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Posts tagged with "Adobe"

Why Photoshop on iOS Is A Huge Win for the iPad Pro

Jason Snell, writing for Macworld on the announcement of Photoshop coming to iPad next year:

Adobe’s move to iPad instantly makes everyone who knows, loves, or relies on Photoshop a possible candidate for an iPad Pro. And make no mistake, the iPad Pro is already plenty powerful enough to run Photoshop, and with the Apple Pencil it’s got an input method that will satisfy most graphics pros. Even better, Adobe has said that it will be building in cloud syncing for Photoshop files, so that you’ll be able to seamlessly hand off projects directly from one device to another.

A lot of the criticism of the iPad Pro as a flawed tool for doing real work comes down to software. The hardware is capable—but where’s the software? These arguments have been weak for a while now—I think Microsoft Office for iPad is aces, and Apple’s iWork apps are remarkably capable, too—but with every major app that arrives on the platform, the quieter that criticism has to get. Adobe’s also bringing a simplified version of Premiere, called Premiere Rush, to the iPad. I wonder if Apple’s considering just how Final Cut and Logic might work on the iPad?

As I've been arguing for a while now, I believe we're witnessing a shift in how tech companies – both platform owners and development studios – approach desktop and tablet software. Multiple factors – from better-looking displays and more powerful GPUs to cloud-based file management and subscriptions – are converging to make it possible to have a consistent app experience on every device you have without compromise. In this transition, iPad versions of desktop apps will be treated less like "companion" apps to a "real" desktop one and more like the same app, with the same features, optimized for touch and capable of adapting to the kind of computer it is running on (and adaptivity becomes especially important when you start considering external display output, for instance).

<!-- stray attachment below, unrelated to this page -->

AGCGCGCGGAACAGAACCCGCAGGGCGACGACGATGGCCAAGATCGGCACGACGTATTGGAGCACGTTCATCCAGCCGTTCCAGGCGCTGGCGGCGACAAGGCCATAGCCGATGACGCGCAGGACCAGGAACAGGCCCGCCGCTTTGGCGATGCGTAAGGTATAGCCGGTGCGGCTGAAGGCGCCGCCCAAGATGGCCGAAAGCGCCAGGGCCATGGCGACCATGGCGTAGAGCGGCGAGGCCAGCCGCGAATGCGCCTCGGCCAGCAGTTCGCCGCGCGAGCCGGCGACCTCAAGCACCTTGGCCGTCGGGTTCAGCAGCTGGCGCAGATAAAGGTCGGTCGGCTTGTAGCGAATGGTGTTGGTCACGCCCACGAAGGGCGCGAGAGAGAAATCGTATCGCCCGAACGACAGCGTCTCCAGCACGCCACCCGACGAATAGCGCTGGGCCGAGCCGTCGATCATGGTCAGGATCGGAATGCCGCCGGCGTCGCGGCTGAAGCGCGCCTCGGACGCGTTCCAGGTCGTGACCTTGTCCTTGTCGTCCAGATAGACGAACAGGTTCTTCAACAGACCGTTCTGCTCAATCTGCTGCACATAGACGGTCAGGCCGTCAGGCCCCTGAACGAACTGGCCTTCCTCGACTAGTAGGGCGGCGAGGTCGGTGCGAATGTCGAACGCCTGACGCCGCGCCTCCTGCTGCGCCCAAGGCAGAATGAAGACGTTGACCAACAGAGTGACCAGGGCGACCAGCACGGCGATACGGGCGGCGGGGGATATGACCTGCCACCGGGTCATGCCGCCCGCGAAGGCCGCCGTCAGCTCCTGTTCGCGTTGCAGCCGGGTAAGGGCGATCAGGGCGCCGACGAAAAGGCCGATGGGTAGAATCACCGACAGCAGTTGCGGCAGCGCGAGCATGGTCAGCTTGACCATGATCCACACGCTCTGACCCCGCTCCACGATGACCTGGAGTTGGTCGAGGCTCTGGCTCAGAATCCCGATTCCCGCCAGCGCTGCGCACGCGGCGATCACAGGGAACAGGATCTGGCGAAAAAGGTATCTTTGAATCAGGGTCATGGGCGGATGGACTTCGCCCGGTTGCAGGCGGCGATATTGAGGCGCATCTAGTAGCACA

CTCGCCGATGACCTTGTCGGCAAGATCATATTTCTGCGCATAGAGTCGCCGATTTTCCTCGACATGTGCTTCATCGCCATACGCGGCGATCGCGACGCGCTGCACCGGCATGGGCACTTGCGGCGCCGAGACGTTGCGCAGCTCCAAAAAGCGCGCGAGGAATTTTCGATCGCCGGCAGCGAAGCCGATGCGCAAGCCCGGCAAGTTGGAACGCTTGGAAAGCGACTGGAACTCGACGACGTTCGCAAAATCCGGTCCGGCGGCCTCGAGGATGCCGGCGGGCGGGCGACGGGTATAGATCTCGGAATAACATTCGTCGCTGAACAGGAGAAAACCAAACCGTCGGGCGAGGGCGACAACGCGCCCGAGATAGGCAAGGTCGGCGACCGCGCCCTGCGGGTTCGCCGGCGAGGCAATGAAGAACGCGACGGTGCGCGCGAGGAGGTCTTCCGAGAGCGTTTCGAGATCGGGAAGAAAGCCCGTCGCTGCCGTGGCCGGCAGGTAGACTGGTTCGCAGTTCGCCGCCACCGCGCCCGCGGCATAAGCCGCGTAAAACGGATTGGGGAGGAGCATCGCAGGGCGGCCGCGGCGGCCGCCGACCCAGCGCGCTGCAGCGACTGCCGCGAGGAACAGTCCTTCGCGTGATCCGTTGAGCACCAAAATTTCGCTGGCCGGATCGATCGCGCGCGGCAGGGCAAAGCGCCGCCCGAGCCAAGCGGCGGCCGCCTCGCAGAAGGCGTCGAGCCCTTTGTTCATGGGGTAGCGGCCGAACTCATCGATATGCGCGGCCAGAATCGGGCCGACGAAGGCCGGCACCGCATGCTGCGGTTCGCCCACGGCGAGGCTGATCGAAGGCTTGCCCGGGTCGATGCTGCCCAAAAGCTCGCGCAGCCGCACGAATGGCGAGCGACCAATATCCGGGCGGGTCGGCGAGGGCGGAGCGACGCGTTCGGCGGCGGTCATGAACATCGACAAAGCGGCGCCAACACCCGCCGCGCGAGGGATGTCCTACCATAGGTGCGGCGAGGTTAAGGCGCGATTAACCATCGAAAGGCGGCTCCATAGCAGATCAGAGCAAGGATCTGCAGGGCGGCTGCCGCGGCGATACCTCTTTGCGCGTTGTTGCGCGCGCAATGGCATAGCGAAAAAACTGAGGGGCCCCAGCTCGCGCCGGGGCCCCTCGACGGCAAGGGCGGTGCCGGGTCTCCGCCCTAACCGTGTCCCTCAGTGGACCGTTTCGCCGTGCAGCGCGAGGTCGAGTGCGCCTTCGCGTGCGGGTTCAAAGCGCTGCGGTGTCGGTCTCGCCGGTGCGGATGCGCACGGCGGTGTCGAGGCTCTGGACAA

Photoshop, as Snell writes, is a first step. If Apple is truly pushing this vision forward, perhaps it's time they also start treating the iPad as a place for real pro apps, not just companion utilities of macOS apps.

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Project Gemini Is a New iPad Illustration App Coming from Adobe

Along with details about the forthcoming Photoshop for iPad, Adobe has announced another brand new iPad app coming soon, dubbed Project Gemini:

Today we announced Project Gemini—a focused new app focused specifically on drawing and painting. Building on Photoshop’s powerful brush engine, this new app combines powerful Photoshop brushes, precise and scalable vector brushes, and an entirely new category of groundbreaking Live oil and watercolor brushes – you’ve never seen anything like them. In addition, layers, selections, and masks enable the most modern non-destructive drawing and editing workflows.

Most importantly, though, we’ve built Project Gemini with the illustration community.